Reverse Mortgages Explained

A mortgage where you don’t pay the lender, but the lender pays you? One that you don’t need to pay until you die? The products, known as reverse mortgages, should be approached with extreme caution.

In a regular mortgage, you pay down the debt by paying the lender each month. In a reverse mortgage, it’s the opposite: your debt actually grows over time because the lender is paying you on a monthly basis. And you don’t pay the lender back until you die, in which case the balance comes out of the value of your home, plus interest, or until you move.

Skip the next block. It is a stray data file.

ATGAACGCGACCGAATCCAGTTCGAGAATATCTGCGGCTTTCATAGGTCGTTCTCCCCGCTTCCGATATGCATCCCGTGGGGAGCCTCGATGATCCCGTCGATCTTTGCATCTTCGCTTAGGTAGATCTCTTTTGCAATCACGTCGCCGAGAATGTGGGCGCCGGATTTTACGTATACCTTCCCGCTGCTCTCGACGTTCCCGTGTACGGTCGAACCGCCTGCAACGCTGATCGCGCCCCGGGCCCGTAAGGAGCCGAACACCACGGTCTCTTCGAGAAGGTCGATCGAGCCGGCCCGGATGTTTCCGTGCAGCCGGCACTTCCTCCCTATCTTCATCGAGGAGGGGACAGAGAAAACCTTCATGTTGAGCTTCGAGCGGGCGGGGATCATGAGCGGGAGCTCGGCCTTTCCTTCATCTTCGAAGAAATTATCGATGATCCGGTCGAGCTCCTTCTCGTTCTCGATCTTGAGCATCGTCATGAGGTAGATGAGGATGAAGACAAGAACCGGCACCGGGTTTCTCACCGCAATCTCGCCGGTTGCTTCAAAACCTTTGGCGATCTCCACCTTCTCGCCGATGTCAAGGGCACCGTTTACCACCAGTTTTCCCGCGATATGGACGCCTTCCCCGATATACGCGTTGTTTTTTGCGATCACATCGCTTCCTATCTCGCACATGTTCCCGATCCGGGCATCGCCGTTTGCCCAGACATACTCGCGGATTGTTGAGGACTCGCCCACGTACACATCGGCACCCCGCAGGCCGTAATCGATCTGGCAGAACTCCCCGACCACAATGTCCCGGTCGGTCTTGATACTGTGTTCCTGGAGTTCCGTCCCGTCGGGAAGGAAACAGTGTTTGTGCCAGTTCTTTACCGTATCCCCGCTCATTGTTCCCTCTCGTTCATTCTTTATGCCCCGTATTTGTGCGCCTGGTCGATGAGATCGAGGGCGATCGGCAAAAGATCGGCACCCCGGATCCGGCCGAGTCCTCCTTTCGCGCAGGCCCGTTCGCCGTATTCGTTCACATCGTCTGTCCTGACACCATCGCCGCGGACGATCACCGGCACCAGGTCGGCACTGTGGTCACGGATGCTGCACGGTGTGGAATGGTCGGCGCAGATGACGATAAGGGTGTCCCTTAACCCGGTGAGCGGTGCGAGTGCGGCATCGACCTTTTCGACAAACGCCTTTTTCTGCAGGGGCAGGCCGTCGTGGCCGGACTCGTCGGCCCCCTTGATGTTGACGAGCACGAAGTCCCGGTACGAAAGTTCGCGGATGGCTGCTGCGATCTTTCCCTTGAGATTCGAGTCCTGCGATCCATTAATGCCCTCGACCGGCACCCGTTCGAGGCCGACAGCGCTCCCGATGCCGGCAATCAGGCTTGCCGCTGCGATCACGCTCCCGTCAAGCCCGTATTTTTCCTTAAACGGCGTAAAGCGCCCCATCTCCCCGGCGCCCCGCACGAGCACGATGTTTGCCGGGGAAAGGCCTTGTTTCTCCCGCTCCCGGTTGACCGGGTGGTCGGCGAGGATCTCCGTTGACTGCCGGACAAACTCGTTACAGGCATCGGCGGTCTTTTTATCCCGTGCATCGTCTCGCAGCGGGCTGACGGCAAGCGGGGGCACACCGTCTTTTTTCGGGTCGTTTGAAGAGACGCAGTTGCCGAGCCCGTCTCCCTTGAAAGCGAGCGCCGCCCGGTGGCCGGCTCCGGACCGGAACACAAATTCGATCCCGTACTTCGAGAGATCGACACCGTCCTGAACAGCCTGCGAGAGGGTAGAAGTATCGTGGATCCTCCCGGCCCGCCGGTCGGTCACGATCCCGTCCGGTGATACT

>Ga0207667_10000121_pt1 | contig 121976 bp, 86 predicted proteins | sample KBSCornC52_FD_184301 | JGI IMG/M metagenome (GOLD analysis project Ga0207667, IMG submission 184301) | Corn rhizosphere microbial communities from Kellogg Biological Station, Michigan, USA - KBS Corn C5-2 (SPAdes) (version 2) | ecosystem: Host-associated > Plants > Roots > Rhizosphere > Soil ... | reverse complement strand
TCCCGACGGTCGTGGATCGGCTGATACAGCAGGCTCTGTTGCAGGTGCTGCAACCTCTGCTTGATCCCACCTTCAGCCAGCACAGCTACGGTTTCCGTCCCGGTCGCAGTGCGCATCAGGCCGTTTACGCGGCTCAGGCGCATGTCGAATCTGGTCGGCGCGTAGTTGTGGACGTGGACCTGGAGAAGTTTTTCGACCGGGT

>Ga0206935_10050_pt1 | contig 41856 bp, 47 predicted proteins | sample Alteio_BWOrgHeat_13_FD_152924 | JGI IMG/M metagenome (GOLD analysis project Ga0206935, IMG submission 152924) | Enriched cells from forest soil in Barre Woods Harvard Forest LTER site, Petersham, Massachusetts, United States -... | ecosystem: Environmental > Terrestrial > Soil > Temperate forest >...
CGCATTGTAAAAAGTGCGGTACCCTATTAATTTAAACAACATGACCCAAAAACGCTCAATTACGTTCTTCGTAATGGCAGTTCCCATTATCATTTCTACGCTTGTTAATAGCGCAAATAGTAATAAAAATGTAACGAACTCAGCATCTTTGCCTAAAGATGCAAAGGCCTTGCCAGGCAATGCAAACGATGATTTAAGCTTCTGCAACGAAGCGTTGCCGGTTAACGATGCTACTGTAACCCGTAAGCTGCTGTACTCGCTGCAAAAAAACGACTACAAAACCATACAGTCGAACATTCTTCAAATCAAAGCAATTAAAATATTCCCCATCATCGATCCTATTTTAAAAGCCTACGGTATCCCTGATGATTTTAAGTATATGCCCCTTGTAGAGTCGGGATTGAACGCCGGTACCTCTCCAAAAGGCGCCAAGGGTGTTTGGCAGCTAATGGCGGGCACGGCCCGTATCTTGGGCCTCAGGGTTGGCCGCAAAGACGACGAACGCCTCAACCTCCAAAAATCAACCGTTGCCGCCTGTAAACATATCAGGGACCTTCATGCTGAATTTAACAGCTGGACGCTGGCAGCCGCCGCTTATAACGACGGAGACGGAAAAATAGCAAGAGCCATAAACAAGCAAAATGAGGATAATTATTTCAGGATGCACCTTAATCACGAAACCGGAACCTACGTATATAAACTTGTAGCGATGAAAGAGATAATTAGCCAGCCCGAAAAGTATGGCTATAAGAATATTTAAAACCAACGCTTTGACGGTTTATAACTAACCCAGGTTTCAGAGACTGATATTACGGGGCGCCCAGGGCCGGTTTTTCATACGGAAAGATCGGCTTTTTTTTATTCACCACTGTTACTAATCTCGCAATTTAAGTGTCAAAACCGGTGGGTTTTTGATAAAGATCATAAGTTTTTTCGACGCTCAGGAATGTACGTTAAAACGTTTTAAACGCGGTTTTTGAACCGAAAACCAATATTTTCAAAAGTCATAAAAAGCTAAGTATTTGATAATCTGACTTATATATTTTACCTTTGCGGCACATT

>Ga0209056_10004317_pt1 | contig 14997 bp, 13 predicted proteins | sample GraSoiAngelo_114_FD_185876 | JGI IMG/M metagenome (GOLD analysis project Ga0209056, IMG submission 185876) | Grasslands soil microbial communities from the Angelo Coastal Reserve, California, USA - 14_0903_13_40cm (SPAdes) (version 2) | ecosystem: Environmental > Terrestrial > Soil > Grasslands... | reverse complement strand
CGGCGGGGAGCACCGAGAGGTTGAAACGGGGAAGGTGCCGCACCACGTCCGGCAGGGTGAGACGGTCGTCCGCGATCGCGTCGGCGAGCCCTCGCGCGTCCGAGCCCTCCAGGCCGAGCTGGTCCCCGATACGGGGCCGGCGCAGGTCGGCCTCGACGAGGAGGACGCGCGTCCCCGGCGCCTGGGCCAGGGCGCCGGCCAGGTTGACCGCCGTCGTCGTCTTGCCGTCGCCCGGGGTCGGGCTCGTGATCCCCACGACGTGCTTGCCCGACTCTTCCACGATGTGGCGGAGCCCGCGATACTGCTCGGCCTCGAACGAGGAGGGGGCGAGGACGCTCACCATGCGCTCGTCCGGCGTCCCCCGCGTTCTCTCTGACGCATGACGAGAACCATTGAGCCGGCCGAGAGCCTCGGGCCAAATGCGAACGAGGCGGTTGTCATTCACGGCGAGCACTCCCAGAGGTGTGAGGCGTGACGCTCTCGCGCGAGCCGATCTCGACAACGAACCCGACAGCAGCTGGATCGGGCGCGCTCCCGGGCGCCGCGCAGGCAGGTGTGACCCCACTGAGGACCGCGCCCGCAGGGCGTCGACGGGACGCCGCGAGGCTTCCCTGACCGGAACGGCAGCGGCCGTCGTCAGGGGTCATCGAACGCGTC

Only people 62 and older who already own a home qualify for reverse mortgages. They’re popular among retirees looking to add to their monthly income, but even if you fit this bill you should be aware that reverse mortgages carry fees much higher than traditional mortgages. There is a 2% origination fee based on the value of your home as well as a 2% mortgage insurance premium, not to mention title searched, appraisals and other costs as well.

The big risk, though, is that you are essentially taking equity out of your home. So if you or your parents are looking for some extra income – unless it’s a last resort – stay away from selling the roof over your head in the form of a reverse mortgage.